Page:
Yet another block-printed 1780s gown, this one with a simpler pointed front (the front closes with pins, which go into the stays and don't stick the wearer!).

Yet another block-printed 1780s gown, this one with a simpler pointed front (the front closes with pins, which go into the stays and don't stick the wearer!).

Close-up of the bodice front...

Close-up of the bodice front...

Side view to show the back silhouette...

Side view to show the back silhouette...

Detail of the wonderful printed cotton...

Detail of the wonderful printed cotton...

Regency gown of tamboured India muslin

Regency gown of tamboured India muslin

Close-up of the tambouring on the bodice...

Close-up of the tambouring on the bodice...

And sleeve detail -- look at that design!

And sleeve detail -- look at that design!

Here is the "sister" dress to the first two block-printed gowns. This one has a jacket with tabbed front and flounce around the hips.

Here is the "sister" dress to the first two block-printed gowns. This one has a jacket with tabbed front and flounce around the hips.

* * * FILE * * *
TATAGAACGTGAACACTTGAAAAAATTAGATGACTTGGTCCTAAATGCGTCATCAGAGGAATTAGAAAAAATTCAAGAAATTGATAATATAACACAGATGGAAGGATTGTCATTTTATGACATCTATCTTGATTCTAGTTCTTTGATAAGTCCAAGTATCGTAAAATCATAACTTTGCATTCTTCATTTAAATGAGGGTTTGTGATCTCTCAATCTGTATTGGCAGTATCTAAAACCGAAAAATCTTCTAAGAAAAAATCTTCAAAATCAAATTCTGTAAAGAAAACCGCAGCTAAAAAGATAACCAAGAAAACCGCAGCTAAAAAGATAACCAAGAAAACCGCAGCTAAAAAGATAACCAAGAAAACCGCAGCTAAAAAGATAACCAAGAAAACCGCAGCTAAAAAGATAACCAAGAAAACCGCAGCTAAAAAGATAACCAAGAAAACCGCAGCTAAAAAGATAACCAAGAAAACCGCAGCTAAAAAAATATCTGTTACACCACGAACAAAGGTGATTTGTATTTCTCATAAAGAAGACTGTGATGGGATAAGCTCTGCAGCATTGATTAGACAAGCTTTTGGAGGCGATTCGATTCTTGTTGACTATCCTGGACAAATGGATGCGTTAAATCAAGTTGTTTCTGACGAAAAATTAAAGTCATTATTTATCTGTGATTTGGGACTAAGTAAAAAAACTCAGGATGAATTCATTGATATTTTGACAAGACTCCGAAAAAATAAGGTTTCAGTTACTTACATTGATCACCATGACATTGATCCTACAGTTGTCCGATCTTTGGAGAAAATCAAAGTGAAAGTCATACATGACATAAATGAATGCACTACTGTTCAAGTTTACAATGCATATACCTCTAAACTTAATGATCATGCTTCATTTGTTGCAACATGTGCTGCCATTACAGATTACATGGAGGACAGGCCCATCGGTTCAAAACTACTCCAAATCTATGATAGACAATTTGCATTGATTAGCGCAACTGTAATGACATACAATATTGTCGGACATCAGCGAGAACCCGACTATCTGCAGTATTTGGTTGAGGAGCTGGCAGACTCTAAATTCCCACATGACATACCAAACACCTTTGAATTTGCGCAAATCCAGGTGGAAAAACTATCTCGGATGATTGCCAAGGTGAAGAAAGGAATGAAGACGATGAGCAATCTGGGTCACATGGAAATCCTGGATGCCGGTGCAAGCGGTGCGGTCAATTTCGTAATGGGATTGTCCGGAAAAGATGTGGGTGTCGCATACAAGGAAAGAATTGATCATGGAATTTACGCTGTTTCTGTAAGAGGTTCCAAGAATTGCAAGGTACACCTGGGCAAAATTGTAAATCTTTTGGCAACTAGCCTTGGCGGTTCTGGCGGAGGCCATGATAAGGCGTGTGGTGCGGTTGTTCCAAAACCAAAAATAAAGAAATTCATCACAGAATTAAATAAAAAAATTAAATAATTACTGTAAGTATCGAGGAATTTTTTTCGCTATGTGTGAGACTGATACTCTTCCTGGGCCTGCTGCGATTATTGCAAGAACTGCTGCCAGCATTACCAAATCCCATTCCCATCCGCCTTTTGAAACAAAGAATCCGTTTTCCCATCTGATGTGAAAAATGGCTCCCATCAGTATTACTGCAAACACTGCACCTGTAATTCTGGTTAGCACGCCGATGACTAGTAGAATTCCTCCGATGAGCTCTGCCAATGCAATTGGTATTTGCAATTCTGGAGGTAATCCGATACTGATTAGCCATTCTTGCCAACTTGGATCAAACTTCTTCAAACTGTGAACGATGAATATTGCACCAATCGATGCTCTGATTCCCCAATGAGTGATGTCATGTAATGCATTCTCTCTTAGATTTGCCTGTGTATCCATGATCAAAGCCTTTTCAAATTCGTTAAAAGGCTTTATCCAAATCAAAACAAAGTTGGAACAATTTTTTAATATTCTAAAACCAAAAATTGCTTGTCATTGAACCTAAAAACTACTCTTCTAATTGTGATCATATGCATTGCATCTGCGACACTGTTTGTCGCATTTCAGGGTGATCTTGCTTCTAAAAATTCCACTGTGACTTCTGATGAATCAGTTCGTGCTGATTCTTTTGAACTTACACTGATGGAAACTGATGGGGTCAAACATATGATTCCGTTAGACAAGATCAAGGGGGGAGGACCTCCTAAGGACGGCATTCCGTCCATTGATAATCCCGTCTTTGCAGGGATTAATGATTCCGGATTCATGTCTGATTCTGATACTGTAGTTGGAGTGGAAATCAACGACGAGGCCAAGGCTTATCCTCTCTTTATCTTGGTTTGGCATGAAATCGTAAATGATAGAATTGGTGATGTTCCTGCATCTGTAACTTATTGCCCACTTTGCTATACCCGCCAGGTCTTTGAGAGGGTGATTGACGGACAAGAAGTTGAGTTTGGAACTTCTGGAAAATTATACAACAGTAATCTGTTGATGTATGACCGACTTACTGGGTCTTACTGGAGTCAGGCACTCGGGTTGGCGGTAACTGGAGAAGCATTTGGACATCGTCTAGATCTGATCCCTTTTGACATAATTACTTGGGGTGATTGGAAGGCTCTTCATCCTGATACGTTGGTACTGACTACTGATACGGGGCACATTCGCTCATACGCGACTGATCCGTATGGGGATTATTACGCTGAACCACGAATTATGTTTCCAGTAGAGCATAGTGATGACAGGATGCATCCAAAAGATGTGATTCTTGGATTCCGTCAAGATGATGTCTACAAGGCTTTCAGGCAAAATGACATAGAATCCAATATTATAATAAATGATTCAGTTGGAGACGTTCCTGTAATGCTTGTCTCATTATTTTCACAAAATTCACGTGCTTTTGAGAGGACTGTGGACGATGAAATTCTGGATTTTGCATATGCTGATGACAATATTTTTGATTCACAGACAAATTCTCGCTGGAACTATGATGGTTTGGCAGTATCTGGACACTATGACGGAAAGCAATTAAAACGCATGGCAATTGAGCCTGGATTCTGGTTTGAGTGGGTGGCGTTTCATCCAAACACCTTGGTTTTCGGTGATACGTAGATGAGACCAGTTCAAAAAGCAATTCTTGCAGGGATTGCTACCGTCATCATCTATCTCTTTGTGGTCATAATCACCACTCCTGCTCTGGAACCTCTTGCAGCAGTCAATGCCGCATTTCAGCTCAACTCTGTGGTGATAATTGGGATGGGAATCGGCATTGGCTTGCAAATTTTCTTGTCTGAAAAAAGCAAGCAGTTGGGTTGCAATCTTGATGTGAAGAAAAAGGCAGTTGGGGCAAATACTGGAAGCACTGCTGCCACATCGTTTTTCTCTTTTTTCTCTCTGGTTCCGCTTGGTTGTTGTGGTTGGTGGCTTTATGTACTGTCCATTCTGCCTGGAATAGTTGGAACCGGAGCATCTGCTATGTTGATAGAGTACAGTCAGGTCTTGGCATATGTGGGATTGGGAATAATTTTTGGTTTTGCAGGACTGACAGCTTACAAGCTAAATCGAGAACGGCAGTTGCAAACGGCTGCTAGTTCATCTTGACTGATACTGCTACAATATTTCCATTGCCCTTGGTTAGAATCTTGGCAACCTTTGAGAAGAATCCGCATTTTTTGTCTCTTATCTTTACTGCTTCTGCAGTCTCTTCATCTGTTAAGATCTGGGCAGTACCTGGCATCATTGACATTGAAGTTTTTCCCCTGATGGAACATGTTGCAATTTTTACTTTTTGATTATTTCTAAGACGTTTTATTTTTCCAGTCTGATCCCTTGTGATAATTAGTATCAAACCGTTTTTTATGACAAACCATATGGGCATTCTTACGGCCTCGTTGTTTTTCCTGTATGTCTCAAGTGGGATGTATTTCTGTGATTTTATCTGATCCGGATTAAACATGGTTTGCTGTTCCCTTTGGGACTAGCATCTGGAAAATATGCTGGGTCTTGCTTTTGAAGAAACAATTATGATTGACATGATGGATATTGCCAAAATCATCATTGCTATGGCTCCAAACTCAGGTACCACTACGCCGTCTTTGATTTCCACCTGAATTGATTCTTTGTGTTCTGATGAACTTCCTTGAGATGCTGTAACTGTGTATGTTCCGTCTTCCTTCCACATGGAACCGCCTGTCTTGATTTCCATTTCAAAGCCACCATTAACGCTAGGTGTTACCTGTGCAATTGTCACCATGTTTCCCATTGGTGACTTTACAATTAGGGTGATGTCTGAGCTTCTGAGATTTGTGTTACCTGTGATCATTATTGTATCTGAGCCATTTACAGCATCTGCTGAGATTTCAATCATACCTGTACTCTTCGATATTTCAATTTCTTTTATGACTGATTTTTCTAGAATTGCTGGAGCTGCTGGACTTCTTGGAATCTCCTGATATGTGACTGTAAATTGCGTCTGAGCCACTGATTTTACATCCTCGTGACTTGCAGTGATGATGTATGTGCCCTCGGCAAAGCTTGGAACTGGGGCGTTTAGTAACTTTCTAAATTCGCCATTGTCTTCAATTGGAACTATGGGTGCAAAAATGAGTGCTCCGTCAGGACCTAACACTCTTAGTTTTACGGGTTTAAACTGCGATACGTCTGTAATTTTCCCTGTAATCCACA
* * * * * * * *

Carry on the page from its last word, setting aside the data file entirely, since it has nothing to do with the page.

Close-up of the tabs crossing over the plain stomacher...

Close-up of the tabs crossing over the plain stomacher...

Sleeve detail (I tell you, folks, we were all drooling buckets by now! ;) )

img_0828We moved on into the main fashion gallery, where Suzi and I took a seat in the center. Everyone else enjoyed wandering through the exhibit, photographing and sketching. Several came back to our central point with questions, which called for Suzi’s expert analysis and years of costuming wisdom — what a treat to have such a fantastic guide! Lindsay continued to shoot photos as we talked. She apologizes for the dimness of some of these, but lighting is deliberately kept low to prevent fading of the fabrics, so getting clear shots is a bit of a challenge.

Painted silk saque-back gown ca. 1770s...

Painted silk saque-back gown ca. 1770s...

Detail of the back...

Detail of the back...

Another painted silk--this one a jacket over a skirt and petticoat...

Embroidered silk--this one a jacket over a skirt and petticoat...

A set of stays from the 1780s. I loved the tabbed waistline on these.

A set of stays from the 1780s. I love the tabbed waistline on these.